When those irritations are pushed aside, piloting the Envy x360 is a worthwhile endeavor. The touchscreen display is sharp and responsive to inputs, which encourages tablet mode use, while the Bang & Ofulsen-supplied audio is clear and fairly loud at high volume. Inputs from the stylus are dispatched without protest, and when the software isn’t getting in the way, the Envy x360 delivers a solid user experience as a traditional laptop, too.

Should You Buy the HP Envy x360 Laptop?

While the Envy x360 15z isn’t a standout performer in any specific discipline, the scope of functionality that’s provided by its 2-in-1 design, paired with a compelling price point, make it an attractive option for users who find themselves doing a bit of everything.

Folks who prioritize sheer horsepower over touchscreen functionality may be better served by other options at this price point, and the same goes for users who’re mainly interested in a truly polished tablet experience. But for those who specifically crave a convertible touchscreen laptop, the HP Envy x360 is an acceptable choice — positioned near the middle of its product class — that can be made substantially better if you're willing to install a clean version of Windows on it.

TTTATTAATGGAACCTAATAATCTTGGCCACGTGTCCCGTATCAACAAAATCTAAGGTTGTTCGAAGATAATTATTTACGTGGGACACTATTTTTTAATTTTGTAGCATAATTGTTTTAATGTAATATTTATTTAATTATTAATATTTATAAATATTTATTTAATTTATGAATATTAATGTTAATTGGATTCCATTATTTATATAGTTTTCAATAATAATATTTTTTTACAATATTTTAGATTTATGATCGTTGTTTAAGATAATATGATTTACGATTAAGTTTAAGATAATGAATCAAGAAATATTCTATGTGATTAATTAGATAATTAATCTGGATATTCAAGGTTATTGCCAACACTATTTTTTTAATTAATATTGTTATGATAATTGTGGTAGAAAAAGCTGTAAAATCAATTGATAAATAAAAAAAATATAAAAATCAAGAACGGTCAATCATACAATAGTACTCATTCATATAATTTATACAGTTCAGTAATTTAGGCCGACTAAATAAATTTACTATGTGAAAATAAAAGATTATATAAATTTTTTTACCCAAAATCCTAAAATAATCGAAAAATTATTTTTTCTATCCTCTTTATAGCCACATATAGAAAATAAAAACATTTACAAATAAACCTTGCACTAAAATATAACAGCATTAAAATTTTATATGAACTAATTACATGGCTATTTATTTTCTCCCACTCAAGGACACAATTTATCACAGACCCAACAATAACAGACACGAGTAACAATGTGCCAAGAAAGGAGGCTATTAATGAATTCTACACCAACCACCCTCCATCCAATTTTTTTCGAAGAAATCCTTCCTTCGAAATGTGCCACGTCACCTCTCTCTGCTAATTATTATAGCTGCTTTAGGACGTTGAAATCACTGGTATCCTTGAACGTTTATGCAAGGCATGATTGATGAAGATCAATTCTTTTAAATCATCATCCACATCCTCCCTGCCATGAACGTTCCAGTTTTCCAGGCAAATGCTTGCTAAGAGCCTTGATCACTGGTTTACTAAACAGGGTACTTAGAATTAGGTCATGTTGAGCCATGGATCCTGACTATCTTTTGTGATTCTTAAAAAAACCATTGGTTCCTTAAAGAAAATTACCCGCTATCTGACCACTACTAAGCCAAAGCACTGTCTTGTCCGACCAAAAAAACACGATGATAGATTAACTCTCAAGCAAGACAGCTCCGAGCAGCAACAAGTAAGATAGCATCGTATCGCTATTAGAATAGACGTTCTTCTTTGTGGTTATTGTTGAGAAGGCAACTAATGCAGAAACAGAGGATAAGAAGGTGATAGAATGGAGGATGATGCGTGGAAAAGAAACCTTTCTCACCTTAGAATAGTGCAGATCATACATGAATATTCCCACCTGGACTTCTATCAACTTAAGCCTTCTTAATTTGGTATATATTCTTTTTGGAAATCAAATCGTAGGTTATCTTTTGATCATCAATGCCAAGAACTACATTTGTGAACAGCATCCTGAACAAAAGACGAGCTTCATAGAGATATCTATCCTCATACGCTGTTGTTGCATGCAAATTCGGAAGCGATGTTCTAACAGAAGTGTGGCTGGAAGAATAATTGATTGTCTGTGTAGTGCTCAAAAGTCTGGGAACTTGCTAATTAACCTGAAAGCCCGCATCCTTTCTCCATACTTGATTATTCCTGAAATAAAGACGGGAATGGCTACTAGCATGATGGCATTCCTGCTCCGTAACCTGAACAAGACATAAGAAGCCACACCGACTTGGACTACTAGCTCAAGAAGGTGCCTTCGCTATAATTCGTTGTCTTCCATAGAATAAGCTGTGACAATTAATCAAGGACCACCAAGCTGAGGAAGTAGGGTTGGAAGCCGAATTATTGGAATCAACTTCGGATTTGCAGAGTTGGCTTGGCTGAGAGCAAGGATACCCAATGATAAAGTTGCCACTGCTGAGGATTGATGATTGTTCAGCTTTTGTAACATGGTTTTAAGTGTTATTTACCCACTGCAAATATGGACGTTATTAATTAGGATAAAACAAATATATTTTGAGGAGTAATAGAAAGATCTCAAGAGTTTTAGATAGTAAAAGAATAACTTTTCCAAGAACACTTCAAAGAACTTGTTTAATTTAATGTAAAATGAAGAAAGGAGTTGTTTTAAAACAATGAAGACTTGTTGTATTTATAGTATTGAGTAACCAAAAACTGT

MSRP is $799.99, and we’ve seen these laptops with similar specs to our test model go for as little as $560 just a few months ago. That’s a pretty impressive value when you consider what’s on the menu here.

Are you considering jumping into the 2-in-1 laptop market? Get the best price and stay updated on all the latest deals and offers from HP by visiting our HP Store Page before you buy.


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About the Author
Bradley Iger Contributor

Relocating to Los Angeles after competing his undergraduate degree at the University of California, Berkeley, Brad translated his obsession with cars and background in information technology into a unique journalistic voice, lending his efforts to MTV Networks, Autoweek, Hot Rod Magazine, and others. When not behind the wheel, Brad can often be found standing too close to a dimed guitar amp, out on a cycling trail, or breaking something just so he can put it back together.